We can all agree that working in a safe environment is vital in order to get the job done. Workplace safety should not only be important to employees, but also to employers, as it is their responsibility to maintain a safe and healthy work environment. According to the Occupational Safety Health Administration (OSHA), about 4,600 workers were killed on the job in 2012, and many other injuries occur each year, many of which could be prevented. There are many laws that protect employees when they get injured on the job, and it is the employer’s job to report all workplace injuries to the Occupational Safety Health Administration. I want to share some tips with you that can help encourage safety in the workplace and also prevent any injuries.
According to the Occupational Safety and Health Administration (OSHA), about 2 million employees are victims of workplace violence each year, and that’s not including cases that go unreported. But what is defined as “workplace violence”? Workplace violence is any act or threat of physical being, harassment, intimidation, or other threatening behavior that occurs at a work setting. A work setting is any location, either temporary or permanent, where an employee performs work duties. Those who can be affected are employees, customers, clients, and even employers. Some examples of workplace violence are beatings, psychological traumas, threats, obscene phone calls, intimidation, being followed, insulted, shouted at, etc.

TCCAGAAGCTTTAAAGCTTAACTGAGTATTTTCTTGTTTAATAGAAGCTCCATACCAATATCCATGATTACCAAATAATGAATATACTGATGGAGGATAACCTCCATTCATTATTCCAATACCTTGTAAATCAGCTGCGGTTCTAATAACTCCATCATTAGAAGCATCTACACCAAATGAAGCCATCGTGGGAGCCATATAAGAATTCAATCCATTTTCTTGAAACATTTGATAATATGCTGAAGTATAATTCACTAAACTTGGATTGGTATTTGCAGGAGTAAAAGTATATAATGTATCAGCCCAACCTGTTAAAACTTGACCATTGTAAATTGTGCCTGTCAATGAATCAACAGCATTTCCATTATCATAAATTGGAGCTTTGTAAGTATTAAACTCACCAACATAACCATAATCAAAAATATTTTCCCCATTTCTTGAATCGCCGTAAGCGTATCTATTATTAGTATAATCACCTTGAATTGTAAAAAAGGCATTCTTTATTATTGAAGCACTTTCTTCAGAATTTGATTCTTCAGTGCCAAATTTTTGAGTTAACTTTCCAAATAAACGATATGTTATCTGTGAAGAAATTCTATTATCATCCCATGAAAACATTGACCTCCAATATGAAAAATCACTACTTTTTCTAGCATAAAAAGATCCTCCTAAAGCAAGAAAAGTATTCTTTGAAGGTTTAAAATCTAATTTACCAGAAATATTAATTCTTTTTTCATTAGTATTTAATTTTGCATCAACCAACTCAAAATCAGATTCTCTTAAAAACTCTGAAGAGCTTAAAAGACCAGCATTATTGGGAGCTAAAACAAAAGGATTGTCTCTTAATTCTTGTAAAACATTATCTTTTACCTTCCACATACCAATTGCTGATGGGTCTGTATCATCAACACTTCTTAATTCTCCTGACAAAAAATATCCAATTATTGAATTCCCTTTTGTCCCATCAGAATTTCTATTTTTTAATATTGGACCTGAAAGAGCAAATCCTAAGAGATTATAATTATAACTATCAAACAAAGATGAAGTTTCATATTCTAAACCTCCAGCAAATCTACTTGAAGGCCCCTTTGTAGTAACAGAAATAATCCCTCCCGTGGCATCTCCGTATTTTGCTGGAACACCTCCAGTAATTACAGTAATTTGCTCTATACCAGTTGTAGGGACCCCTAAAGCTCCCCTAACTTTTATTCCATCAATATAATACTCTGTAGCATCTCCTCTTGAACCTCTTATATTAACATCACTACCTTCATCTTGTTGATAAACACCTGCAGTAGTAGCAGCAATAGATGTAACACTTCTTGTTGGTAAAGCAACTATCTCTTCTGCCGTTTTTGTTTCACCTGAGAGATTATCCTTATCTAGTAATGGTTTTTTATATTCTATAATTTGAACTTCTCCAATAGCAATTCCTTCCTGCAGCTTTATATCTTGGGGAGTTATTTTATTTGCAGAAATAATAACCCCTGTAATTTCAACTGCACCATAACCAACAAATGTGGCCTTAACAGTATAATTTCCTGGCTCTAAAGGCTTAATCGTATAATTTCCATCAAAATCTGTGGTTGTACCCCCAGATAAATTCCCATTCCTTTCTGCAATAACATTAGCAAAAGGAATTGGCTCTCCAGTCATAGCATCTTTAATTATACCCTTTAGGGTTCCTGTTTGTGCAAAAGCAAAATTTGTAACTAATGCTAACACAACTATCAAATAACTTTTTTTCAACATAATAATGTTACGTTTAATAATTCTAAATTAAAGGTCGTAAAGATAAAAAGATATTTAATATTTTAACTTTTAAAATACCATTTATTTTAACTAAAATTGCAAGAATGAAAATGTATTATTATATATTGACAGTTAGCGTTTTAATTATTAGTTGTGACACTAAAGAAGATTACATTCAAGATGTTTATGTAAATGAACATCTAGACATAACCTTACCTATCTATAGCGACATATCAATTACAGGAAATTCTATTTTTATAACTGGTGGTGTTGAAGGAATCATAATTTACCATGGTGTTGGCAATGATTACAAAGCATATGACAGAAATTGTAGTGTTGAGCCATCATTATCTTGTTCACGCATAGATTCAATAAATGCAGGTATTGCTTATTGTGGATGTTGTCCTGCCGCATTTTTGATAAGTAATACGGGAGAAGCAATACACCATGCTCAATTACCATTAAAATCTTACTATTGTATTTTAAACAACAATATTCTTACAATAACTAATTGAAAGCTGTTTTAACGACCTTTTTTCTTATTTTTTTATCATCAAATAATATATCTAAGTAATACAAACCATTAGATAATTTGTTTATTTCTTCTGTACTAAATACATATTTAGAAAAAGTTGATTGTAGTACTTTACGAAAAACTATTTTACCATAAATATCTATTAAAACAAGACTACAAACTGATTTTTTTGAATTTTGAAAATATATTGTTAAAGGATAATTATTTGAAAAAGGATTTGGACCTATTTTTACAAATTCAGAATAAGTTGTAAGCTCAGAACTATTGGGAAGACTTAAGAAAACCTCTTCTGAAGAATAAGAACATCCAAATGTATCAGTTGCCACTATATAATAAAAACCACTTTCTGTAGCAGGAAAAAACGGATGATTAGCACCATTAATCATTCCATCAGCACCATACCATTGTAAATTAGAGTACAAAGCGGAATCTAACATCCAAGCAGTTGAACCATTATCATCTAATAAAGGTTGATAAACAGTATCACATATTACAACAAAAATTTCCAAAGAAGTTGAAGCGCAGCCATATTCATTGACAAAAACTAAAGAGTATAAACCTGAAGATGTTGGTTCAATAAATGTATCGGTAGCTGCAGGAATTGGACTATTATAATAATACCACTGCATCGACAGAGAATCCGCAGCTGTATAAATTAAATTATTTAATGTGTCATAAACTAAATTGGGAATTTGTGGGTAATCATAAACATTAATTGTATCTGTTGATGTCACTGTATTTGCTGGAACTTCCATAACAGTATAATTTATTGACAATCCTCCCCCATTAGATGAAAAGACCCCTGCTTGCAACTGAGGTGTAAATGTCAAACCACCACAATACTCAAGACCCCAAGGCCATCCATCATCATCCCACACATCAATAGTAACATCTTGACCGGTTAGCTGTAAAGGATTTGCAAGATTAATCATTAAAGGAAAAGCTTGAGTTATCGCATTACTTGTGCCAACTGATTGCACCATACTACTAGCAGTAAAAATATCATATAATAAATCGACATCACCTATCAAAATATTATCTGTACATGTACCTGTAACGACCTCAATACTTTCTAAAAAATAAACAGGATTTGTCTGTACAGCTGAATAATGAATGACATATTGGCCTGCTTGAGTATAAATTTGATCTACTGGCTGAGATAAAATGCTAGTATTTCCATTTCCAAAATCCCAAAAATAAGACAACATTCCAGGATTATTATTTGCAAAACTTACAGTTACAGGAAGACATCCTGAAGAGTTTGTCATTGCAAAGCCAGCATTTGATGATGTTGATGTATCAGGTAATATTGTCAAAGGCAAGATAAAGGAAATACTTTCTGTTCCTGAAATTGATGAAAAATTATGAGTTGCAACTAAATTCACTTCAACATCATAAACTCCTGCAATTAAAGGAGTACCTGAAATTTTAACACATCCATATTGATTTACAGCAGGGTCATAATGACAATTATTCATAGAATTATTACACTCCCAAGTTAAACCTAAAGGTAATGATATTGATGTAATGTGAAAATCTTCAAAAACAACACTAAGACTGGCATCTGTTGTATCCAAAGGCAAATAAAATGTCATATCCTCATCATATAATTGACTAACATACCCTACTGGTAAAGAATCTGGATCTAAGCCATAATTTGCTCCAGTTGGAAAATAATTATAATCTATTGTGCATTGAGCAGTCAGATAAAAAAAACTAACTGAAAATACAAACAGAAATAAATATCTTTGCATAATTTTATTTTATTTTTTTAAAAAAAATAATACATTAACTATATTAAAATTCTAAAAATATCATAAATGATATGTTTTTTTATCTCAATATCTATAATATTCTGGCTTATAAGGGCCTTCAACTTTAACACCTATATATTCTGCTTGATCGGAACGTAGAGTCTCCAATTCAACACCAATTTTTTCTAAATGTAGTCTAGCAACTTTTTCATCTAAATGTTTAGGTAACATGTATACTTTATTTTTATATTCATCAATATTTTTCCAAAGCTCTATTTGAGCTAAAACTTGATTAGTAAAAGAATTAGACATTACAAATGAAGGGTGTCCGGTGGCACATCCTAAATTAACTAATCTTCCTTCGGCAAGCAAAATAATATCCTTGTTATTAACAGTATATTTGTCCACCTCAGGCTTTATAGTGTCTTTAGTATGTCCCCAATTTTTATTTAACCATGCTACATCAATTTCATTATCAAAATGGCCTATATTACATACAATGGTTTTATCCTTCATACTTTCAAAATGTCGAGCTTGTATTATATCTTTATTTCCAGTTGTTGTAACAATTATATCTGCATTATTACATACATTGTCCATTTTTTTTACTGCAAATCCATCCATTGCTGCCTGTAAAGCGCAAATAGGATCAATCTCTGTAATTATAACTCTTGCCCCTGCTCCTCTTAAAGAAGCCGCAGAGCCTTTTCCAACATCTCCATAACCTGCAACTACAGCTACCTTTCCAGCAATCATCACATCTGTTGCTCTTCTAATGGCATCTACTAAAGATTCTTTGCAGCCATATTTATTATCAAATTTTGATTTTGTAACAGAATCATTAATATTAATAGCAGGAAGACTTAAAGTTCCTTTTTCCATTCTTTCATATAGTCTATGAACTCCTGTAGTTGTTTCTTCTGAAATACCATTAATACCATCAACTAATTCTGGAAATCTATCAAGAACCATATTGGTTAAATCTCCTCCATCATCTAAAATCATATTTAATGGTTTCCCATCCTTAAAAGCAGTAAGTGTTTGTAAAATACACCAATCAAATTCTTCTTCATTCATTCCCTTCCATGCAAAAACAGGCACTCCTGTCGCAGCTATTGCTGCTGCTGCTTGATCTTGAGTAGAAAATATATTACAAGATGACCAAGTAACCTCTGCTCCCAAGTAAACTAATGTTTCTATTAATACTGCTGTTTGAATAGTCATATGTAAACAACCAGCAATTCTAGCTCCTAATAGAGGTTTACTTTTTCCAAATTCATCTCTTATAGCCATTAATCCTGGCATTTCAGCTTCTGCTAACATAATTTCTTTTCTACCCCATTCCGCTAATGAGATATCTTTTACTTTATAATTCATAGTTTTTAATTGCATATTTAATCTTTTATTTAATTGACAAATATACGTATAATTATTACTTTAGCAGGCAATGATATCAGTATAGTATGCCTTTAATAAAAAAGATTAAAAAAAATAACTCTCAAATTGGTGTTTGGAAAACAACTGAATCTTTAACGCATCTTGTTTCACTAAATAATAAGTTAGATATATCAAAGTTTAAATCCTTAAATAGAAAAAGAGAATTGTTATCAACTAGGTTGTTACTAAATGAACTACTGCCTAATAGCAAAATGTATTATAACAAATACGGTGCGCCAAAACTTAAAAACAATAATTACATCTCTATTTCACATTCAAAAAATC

The Occupational Safety and Health Administration (OSHA) organization requires employers with 10 or more employees who are not in an exempt industry to record and report work-related injuries and illnesses. Exempt employers are generally those in non-manual labor environments such as an Accounting firm. Companies who operate in manufacturing, agricultural, and other manual labor industries will be required to report.
On Tuesday, November 10th Congress officially passed a budget agreement containing a provision allowing OSHA to increase fines by over 80% starting August 2016. The law permits an increase of up to 82% because fines have not been raised since 1990. The raise in fines is being described as a “catch up” amount in order to account for the inflation rate from 1990 to 2015. The catch up adjustment is tied to the percentage difference between the October 2015 Consumer Price Index (CPI) and the October 1990 CPI.